Year-end tax strategies for accrual-basis taxpayers

The last month or so of the year offers accrual-basis taxpayers an opportunity to make some timely moves that might enable them to save money on their 2016 tax bill.

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A brief overview of the President-elect’s tax plan for individuals

Now that Donald Trump has been elected President of the United States and Republicans have retained control of both chambers of Congress, an overhaul of the U.S. tax code next year is likely. President-elect Trump’s tax reform plan, released earlier this year, includes the following changes that would affect individuals:

Read more: A brief overview of the President-elect’s tax plan for individuals

There’s still time to set up a retirement plan for 2016

Saving for retirement can be tough if you’re putting most of your money and time into operating a small business. However, many retirement plans aren’t difficult to set up and it’s important to start saving so you can enjoy a comfortable future.

Read more: There’s still time to set up a retirement plan for 2016

It’s critical to be aware of the tax rules surrounding your NQDC plan

Nonqualified deferred compensation (NQDC) plans pay executives at some time in the future for services to be currently performed. They differ from qualified plans, such as 401(k)s, in that:

Read more: It’s critical to be aware of the tax rules surrounding your NQDC plan

Beware of income-based limits on itemized deductions and personal exemptions

Many tax breaks are reduced or eliminated for higher-income taxpayers. Two of particular note are the itemized deduction reduction and the personal exemption phaseout.

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What the self-employed need to know about employment taxes

In addition to income tax, you must pay Social Security and Medicare taxes on earned income, such as salary and self-employment income. The 12.4% Social Security tax applies only up to the Social Security wage base of $118,500 for 2016. All earned income is subject to the 2.9% Medicare tax.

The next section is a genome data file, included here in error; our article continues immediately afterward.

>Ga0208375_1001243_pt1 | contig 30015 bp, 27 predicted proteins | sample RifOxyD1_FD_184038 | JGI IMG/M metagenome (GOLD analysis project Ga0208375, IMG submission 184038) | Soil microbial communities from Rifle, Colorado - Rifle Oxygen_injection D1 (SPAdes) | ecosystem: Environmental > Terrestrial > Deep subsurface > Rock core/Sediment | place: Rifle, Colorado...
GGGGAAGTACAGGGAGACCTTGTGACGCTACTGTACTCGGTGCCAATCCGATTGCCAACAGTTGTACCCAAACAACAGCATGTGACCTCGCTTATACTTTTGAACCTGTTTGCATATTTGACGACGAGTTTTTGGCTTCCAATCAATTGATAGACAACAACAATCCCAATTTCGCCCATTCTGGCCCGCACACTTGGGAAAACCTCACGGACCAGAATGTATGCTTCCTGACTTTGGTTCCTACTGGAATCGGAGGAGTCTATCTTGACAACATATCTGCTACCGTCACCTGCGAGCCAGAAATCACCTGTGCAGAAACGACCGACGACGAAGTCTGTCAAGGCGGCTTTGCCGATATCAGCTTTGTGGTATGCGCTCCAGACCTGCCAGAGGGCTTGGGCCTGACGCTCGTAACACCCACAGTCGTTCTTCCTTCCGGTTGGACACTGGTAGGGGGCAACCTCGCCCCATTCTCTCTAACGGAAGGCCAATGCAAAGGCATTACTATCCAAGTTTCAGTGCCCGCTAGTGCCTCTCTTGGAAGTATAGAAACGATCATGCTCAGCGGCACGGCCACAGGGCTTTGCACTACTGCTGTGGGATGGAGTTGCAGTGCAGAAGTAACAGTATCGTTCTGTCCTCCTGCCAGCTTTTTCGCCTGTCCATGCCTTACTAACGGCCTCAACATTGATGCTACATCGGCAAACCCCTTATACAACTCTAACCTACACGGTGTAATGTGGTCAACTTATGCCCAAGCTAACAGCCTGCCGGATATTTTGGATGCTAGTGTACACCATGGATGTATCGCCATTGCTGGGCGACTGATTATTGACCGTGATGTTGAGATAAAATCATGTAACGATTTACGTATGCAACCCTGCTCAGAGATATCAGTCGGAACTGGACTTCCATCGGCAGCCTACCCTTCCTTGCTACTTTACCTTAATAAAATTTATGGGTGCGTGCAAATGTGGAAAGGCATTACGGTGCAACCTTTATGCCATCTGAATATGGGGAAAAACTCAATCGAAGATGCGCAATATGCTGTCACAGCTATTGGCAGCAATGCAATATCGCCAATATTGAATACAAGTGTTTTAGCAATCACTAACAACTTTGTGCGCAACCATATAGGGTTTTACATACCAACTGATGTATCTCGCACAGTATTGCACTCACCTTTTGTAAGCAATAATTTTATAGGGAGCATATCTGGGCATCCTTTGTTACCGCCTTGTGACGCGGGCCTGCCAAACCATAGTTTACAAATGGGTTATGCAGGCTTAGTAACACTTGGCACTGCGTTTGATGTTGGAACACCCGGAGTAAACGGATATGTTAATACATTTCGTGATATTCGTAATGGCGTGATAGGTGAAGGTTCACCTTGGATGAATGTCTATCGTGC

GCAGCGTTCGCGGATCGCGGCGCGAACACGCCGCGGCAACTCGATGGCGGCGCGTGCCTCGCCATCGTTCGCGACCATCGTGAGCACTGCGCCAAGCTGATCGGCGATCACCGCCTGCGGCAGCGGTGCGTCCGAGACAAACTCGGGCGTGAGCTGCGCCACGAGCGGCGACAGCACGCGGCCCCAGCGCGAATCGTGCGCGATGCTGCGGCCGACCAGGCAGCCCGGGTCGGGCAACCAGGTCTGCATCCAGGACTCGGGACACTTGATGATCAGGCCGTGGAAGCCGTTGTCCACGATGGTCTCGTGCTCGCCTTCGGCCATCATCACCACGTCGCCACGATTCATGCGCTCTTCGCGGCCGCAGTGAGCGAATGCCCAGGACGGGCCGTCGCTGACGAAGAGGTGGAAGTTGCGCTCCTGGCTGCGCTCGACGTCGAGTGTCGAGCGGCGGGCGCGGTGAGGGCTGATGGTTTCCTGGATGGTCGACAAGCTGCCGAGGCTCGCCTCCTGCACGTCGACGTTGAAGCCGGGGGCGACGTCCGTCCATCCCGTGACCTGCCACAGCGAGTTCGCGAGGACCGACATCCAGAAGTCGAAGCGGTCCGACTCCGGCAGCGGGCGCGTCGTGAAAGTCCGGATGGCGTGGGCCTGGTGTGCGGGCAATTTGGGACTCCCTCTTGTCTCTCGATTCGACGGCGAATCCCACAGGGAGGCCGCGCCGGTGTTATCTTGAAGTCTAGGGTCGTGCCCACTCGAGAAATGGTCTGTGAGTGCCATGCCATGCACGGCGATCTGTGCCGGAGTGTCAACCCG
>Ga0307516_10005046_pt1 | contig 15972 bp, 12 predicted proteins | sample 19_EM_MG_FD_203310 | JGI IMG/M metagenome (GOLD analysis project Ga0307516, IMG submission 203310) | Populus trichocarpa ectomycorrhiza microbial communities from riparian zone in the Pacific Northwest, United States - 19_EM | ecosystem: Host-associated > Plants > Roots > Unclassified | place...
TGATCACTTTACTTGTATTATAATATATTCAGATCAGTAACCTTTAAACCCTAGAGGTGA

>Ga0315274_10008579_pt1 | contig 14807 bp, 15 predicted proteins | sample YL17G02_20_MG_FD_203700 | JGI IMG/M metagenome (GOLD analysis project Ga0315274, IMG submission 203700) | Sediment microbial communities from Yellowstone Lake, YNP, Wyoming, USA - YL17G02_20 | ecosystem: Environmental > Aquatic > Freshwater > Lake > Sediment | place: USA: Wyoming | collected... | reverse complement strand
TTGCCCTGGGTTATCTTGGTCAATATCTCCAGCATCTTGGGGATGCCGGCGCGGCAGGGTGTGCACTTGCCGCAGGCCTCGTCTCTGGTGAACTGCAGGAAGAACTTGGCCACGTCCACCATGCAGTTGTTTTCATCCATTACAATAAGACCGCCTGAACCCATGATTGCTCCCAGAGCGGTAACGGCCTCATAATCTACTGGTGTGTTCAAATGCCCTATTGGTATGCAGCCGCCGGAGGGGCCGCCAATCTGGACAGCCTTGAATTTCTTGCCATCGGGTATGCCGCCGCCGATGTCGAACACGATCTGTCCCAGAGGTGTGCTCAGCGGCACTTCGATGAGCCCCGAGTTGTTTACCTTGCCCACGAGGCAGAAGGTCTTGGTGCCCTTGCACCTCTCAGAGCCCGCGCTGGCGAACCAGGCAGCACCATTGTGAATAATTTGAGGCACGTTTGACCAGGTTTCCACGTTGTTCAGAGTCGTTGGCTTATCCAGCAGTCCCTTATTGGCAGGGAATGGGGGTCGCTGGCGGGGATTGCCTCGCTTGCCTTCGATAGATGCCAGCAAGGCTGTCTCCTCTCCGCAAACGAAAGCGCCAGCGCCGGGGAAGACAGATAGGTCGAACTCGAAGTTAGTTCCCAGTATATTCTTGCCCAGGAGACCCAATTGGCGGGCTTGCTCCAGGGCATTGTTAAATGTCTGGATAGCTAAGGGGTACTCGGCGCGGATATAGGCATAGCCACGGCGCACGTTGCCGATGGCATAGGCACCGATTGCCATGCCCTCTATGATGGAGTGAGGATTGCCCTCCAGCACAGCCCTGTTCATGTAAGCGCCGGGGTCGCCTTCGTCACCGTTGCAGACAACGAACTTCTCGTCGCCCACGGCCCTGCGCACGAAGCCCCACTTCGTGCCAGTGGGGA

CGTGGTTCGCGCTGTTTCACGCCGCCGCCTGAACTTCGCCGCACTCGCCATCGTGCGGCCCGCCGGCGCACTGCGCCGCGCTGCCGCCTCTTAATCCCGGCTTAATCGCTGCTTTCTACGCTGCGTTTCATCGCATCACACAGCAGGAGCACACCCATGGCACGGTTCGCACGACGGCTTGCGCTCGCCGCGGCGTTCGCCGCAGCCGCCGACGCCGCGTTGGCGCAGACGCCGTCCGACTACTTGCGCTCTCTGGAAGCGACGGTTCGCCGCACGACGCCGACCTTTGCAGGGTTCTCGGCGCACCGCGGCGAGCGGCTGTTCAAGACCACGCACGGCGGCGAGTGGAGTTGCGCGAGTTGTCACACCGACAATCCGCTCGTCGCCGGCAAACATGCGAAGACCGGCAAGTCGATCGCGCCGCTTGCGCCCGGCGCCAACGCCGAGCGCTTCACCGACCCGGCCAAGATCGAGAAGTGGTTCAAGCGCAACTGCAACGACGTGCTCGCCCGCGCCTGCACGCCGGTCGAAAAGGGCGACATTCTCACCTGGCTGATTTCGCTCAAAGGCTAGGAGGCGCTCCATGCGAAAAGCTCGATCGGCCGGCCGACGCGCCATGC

Read more: What the self-employed need to know about employment taxes

Are you timing business income and expenses to your tax advantage?

Typically, it’s better to defer tax. One way is through controlling when your business recognizes income and incurs deductible expenses. Here are two timing strategies that can help businesses do this:

Read more: Are you timing business income and expenses to your tax advantage?

Tax-smart options for your old retirement plan when you change jobs

There’s a lot to think about when you change jobs, and it’s easy for a 401(k) or other employer-sponsored retirement plan to get lost in the shuffle. But to keep building tax-deferred savings, it’s important to make an informed decision about your old plan. First and foremost, don’t take a lump-sum distribution from your old employer’s retirement plan. It generally will be taxable and, if you’re under age 59½, subject to a 10% early-withdrawal penalty. Here are three tax-smart alternatives:

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Get 2 tax benefits from 1 donation: Give appreciated stock instead of cash

If you’re charitably inclined, making donations is probably one of your key year-end tax planning strategies. But if you typically give cash, you may want to consider another option that provides not just one but two tax benefits: Donating long-term appreciated stock.

Read more: Get 2 tax benefits from 1 donation: Give appreciated stock instead of cash

Prepaid tuition vs. college savings: Which type of 529 plan is better?

Section 529 plans provide a tax-advantaged way to help pay for college expenses. Here are just a few of the benefits:

  • Although contributions aren’t deductible for federal purposes, plan assets can grow tax-deferred.
  • Some states offer tax incentives for contributing in the form of deductions or credits.
  • The plans usually offer high contribution limits, and there are no income limits for contributing.

Read more: Prepaid tuition vs. college savings: Which type of 529 plan is better?

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